Achilles tendonitis: Prevention and treatment

Achilles tendonitis is an overuse syndrome associated with the calf muscles and the heel.

The Achilles tendon is made up of the lower end of the two muscles in the calf on the back of the lower leg. These muscles assist in knee movement, and because they attach to the heel, they also move the foot.

Achilles tendonitis is typically associated with foot movement. Pain with walking can be described as burning and radiating through the entire tendon. There may be some tightness in the tendon and calf muscles, and the area will be tender to the touch. Inflammation, warmth around the area and swelling are all common signs for Achilles tendonitis.

The main cause of Achilles tendonitis is repeated over-stretching movements in the calf muscle, which lead to micro tears that, over time, can cause chronic inflammation and eventually degeneration of the tissue.

Other causes include tight hamstring muscles, tight calf muscles, a high foot arch, poor foot biomechanics, poor training mechanics, running on uneven surfaces and improperly fitted footwear that does not adequately stabilize the heel.

Management of Achilles tendonitis is very conservative:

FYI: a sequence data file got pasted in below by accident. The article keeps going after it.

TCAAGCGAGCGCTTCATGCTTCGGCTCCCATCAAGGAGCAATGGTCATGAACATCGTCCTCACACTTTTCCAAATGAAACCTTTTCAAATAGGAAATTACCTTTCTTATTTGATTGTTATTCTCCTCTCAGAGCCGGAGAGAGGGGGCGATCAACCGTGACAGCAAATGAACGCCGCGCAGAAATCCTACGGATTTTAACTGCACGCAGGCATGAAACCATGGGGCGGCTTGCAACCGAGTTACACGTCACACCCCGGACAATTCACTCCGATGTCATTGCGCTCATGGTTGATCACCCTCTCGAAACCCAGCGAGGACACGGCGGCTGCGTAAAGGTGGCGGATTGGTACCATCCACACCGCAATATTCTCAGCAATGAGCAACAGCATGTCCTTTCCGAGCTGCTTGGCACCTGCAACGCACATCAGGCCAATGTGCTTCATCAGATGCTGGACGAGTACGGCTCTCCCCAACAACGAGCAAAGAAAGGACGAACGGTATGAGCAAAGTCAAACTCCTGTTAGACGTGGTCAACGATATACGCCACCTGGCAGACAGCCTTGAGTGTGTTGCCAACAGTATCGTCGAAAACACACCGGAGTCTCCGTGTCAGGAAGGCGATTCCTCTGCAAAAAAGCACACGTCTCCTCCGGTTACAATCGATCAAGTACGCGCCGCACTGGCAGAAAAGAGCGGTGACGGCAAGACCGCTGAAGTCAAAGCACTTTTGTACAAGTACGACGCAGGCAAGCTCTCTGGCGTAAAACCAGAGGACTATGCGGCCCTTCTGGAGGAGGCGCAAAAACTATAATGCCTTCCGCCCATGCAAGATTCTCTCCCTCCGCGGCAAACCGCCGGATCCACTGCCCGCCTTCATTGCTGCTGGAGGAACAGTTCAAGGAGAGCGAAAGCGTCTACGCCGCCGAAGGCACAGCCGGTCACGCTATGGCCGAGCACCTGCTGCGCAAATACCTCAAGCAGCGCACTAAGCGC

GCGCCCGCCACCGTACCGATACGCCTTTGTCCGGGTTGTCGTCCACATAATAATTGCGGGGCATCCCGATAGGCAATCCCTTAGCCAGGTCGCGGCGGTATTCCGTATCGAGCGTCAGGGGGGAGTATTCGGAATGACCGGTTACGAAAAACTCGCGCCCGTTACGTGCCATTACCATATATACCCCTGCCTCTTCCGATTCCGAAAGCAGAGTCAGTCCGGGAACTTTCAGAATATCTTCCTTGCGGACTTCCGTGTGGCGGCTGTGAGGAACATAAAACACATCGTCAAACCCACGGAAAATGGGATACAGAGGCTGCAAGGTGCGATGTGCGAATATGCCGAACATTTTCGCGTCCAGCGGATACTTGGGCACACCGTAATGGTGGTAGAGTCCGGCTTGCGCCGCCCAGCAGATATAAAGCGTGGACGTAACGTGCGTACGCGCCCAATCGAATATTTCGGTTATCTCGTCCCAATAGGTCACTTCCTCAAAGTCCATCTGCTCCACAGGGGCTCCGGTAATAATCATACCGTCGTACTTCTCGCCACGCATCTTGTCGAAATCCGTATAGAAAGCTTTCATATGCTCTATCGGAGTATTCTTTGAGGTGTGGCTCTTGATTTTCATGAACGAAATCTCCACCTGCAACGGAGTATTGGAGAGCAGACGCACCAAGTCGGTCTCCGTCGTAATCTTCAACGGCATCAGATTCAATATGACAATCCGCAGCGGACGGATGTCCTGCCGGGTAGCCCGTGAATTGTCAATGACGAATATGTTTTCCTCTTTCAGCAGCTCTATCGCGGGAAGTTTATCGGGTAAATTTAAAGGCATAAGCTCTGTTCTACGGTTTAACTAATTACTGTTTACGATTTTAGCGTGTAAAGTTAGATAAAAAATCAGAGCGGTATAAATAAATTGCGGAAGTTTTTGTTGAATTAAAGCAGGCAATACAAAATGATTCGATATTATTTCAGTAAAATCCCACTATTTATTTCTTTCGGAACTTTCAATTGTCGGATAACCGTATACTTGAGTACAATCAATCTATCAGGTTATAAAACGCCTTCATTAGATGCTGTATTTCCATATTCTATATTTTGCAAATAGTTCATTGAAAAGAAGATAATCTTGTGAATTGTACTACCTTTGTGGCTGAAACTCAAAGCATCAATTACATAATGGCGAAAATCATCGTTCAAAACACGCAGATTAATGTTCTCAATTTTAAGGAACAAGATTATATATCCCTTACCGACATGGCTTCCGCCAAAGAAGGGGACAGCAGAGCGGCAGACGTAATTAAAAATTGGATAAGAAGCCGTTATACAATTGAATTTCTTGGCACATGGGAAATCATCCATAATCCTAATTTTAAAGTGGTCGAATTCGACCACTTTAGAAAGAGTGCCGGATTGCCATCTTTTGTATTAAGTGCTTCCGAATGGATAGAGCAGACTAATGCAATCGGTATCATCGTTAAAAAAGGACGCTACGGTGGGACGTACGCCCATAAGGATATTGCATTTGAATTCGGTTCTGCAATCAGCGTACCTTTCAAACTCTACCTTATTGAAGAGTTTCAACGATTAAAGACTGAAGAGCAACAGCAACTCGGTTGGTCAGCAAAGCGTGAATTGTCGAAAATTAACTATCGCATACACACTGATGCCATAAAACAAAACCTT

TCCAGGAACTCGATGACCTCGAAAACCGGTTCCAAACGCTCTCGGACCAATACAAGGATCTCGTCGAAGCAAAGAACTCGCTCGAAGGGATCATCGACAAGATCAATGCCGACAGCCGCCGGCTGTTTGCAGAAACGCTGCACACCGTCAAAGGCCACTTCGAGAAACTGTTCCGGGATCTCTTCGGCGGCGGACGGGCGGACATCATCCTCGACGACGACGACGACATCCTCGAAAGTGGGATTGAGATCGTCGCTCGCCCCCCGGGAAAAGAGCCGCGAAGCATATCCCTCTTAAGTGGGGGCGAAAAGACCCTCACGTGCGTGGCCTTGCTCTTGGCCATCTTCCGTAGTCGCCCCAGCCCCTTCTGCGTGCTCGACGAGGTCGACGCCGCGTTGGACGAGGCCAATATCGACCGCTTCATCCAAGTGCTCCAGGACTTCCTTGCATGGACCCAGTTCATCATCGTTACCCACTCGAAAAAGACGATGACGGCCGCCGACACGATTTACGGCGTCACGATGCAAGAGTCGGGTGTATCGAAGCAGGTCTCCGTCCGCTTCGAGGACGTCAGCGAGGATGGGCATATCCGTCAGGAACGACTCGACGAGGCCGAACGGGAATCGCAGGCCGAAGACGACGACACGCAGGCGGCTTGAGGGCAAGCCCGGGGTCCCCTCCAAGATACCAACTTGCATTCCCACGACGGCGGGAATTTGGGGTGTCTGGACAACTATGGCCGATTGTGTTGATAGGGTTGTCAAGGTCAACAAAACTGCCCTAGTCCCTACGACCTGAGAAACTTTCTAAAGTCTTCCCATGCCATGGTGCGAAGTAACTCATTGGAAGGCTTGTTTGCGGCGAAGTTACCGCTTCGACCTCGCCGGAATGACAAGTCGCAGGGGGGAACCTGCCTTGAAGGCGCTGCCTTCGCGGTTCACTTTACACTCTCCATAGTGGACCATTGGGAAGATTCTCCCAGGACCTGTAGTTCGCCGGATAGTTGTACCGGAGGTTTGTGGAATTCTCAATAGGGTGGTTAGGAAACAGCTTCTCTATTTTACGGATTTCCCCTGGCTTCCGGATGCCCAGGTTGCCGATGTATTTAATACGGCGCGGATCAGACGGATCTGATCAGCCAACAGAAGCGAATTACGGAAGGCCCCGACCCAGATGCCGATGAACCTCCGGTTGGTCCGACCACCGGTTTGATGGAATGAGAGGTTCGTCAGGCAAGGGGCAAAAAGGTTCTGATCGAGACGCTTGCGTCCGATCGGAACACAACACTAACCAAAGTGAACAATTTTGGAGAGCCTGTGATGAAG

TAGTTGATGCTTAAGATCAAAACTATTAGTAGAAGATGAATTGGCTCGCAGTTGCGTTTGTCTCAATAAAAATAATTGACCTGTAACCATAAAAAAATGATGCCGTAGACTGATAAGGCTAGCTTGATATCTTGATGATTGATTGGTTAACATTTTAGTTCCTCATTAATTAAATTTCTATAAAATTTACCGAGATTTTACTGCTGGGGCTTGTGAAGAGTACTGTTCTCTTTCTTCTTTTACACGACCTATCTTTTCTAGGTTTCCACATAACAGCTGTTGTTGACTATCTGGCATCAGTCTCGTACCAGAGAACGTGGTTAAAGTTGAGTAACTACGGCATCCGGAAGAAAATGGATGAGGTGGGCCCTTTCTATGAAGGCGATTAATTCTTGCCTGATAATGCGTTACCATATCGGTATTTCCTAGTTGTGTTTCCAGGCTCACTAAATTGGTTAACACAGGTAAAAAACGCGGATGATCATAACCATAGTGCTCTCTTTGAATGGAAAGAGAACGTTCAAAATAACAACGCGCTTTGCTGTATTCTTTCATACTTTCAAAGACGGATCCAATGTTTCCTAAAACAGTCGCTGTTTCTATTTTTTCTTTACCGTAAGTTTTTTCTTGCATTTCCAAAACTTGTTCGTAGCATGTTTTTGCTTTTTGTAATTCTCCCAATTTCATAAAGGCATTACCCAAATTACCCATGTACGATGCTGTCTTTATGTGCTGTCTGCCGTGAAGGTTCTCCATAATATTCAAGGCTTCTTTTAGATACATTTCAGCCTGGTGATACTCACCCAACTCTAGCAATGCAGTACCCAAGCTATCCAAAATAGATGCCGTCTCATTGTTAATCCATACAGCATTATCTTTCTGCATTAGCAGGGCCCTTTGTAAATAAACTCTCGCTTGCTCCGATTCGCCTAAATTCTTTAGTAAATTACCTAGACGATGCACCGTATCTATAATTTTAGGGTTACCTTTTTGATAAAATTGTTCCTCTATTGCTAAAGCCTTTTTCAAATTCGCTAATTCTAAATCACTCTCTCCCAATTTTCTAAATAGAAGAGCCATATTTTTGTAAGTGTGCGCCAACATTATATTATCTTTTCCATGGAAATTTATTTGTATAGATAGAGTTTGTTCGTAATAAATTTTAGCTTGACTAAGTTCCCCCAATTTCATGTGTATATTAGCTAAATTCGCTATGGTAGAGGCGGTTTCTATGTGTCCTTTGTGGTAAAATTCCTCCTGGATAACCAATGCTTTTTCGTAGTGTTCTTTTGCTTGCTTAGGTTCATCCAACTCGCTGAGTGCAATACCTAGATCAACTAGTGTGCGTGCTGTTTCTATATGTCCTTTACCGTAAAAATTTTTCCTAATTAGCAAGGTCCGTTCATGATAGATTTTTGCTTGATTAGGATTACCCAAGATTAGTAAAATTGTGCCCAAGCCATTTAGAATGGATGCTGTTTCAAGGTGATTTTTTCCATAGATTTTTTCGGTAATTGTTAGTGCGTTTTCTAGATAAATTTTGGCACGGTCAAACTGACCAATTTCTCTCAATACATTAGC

• RICE (Rest, ice, compression, elevation)
  • NSAIDs (Non-steroidal anti-inflammatory drugs) such as ibuprofen
  • Analgesics such as acetaminophen (Tylenol)
  • ROM (Range of motion) exercises for 1-3 weeks
  • PRE (Progressive resistive exercises) for 1-3 weeks
  • Heel lift/gel insert

Prevention of Achilles tendonitis can be as simple as using:

  • An orthotic device to correct foot alignment.
  • A 10-15 mm heel lift to decrease the tendon stretch.
  • A flexible shoe and an Achilles pad to prevent irritation from friction.

Tips from the ATC:

I have found that athletes do not typically like to hold an ice pack to their leg, so I have had better luck with immersion. Filling a Rubbermaid tub or garbage can with ice and water allows the entire area to be completely surrounded, thereby reducing pain and swelling. Ice by immersion for 10-15 minutes tends to be terribly cold at first, but after a few minutes, the analgesic effects hit. My athletes prefer it to ice packs.

Joni Canter, MBA, ATC, is a certified athletic trainer with Prisma Health’ss ATC Network. The ATC Network, one of the largest athletic training networks in the country, serves over 50 middle schools and public and private high schools in addition to providing services for a professional baseball team, university athletics, recreation districts and national events held in the Upstate of South Carolina. 

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